Sobriety, or Frugality?

After a summer rich in emotions and discoveries, will CreativeTech promote sobriety, the new mantra of the fall?  When geopolitics joins climate issues to urge us to be sober with energy—the mixed imaginations of reductions, shortages, restrictions, fear of running out are combined with those of the need to innovate, the ability to find solutions, collective and individual reasoned action ….

If the famous Meadows report of 1972 reminds us of the consequences of exponential growth in a finite world, let us not succumb to the fatalistic temptation. At least not just yet. The instinct of art is to help us look at things differently and to lead us along side roads. And with all due respect to Baudelaire, at a time of crisis, it is legitimate to ask the question: is it still time to get drunk?

Sobriété : un arbre de lumière qui éclaire le futur ! (Midjourney)

Sobriety and frugality

  • Sobriety (from the Latin word sobrietas) means temperance in the use of wine. A strange use of a word originally associated with wine, with drunkenness. But for a more contemporary meaning, CreativeTech aligns itself with the definition proposed by Eloi Laurent, Researcher at the Observatoire français des Conjonctures économiques):

“The satisfaction of reasoned needs by means of limited resources.”

  • Frugality (from the Latin word frugalitas, the gathering of fruit) is positioned as a synonym for sobriety, with perhaps a slight variation: etymologically, there is no notion of tempering anything in frugality, but rather of choosing an alternative.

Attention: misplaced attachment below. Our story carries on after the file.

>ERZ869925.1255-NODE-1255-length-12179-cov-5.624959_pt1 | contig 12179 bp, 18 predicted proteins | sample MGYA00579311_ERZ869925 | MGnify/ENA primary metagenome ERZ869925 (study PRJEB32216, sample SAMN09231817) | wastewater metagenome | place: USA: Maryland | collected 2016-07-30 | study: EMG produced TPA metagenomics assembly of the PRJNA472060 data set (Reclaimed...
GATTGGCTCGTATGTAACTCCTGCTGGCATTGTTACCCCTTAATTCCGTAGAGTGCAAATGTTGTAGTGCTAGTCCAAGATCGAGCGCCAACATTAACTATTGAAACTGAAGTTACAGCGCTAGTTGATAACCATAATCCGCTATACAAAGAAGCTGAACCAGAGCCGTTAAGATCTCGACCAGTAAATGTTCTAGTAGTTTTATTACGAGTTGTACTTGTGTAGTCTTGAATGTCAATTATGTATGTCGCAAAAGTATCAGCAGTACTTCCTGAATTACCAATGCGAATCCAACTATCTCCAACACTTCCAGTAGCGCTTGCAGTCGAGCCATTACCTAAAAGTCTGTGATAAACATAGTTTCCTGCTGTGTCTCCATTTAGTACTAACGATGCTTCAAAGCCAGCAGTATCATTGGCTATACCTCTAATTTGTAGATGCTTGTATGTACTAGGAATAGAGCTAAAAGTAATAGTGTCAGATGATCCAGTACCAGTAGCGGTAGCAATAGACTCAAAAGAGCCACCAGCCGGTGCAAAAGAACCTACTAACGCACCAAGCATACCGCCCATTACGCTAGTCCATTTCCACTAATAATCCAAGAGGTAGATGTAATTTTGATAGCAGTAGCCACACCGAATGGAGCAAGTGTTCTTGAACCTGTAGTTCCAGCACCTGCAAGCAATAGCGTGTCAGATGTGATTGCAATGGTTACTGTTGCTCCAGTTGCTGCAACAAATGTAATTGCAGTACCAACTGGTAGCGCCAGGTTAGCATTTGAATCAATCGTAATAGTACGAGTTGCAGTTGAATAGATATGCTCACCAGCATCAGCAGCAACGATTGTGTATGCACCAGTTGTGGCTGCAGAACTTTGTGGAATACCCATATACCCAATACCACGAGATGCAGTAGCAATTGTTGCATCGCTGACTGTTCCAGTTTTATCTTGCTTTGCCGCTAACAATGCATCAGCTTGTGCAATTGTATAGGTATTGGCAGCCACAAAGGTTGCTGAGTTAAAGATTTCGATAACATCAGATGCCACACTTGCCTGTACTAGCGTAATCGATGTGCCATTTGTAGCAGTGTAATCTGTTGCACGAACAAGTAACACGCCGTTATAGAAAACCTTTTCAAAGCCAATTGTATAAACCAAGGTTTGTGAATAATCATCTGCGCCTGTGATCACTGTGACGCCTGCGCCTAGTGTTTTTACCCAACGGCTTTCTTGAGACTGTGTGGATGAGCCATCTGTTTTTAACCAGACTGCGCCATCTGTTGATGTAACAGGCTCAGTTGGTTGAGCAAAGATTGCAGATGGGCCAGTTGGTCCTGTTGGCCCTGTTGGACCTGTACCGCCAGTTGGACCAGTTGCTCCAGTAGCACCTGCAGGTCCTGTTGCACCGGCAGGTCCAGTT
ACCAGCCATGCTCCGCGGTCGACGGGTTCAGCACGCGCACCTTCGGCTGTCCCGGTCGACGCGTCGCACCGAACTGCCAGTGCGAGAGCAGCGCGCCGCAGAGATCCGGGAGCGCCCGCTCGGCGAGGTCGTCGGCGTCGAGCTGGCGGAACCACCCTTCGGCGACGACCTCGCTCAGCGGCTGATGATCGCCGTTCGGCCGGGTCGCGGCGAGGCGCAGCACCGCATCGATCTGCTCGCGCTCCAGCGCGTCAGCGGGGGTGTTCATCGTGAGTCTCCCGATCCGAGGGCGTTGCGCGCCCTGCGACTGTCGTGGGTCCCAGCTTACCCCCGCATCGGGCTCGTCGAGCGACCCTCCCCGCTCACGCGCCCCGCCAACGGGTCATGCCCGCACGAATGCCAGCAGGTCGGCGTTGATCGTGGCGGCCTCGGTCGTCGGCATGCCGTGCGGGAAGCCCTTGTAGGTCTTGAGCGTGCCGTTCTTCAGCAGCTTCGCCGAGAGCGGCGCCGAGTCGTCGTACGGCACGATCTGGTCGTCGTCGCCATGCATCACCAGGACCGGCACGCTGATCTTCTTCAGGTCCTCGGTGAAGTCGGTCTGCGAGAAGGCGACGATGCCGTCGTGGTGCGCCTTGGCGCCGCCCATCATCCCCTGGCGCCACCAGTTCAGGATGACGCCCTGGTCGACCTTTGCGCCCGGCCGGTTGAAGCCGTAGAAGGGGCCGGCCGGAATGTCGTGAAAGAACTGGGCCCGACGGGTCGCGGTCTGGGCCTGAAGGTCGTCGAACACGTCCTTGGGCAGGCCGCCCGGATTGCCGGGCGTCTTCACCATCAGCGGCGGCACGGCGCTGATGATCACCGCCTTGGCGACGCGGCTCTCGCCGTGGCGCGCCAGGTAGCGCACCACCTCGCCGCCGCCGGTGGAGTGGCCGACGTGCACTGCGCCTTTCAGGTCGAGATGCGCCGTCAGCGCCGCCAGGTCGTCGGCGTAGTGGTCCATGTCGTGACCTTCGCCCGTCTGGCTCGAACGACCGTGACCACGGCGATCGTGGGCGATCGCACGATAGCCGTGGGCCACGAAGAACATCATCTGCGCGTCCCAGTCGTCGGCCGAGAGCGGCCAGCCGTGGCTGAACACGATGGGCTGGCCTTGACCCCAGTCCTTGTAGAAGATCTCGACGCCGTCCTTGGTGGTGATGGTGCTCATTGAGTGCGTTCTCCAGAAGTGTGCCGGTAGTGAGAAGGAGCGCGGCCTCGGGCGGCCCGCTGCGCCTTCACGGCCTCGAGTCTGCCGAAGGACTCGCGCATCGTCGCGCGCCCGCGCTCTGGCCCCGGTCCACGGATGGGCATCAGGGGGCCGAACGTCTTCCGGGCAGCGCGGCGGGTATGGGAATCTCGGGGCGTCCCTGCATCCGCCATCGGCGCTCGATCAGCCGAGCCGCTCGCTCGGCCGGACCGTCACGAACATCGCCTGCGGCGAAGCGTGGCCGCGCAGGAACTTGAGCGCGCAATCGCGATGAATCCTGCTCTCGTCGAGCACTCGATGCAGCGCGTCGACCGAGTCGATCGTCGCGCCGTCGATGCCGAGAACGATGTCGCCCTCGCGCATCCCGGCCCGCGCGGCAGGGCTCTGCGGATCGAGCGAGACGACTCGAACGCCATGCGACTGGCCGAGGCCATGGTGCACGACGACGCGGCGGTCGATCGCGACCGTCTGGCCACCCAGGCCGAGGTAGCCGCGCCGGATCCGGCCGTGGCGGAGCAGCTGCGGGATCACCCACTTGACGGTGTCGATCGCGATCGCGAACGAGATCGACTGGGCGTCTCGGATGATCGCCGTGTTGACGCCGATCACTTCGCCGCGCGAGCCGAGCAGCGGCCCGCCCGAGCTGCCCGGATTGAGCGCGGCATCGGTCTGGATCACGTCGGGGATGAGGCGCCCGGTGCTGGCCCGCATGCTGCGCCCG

So, what if we were to be frugal rather than sober?

Remove, reduce, empty. What if we imagined our consumption infrastructures without us? This is what the artist Geoffroy de Crécy, Etienne’s brother, proposed in his animated short film, Empty Places (2020), made before the pandemic and presented during the Némo biennial at the CENTQUATRE Paris, Au-delà du réel? He imagines all the key places in our society (supermarkets, nightclubs, stock markets) without us humans. What is left then? Machines, lonely automatons pulsing a frantic algorithm. Faced with this overflow of too much emptiness, what do we really need?

Is slow dancing rock’n’roll ?

Born at the end of the 1980s, the slow-life movement advocates—it’s all in the title 😁—a slow lifestyle to reconnect with one’s body and with others. Just like the Danish “hygge” (pronounced “hoo-gah”), this movement also connects us to nature! In the technological age, it is becoming increasingly difficult to reconnect with our natural temporalities and cycles, even if green techs are trying to create new sustainable anchors. So, does being slow means being bored?

Certainly not! Let’s regain our calm (yes, it’s essential) thanks to Onyo and its immersive experiences that are like ritual meditations. In their experience L’Arbre-Soleil, the duo Charlotte-Amélie Veaux and Yann Garreau, propose a sound meditation session, headphones on and facing a strange luminous tree.

Participants are invited to close their eyes and listen—in spatialized sound—and to revive the light of this intriguing tree, whose light pulses to the rhythm of the story.

The work is intimately multisensory and summons a different imagination in each person, which we then enjoy debriefing at the end of the twenty minutes or so that this escape constitutes.

Venez vous asseoir au pied de l'Arbre-Soleil pour en raviver la flamme ! ©CreativeTech
Le conseil lecture du mois selon Aurélien Barrau ! ©POST-ÉDITIONS

The Art of being sober: does the future belong to artists?

Imagining, writing, painting, dancing, singing, acting are all artistic practices that make us dream, travel, escape beyond the physical confines of our own home and with our own calories, our inner fire, as our only driving energy. Therefore, could increasing our mastery of the arts be the way to sobriety?  Is this not a formidable program for the future, where culture remains a source of infinitely renewable energy?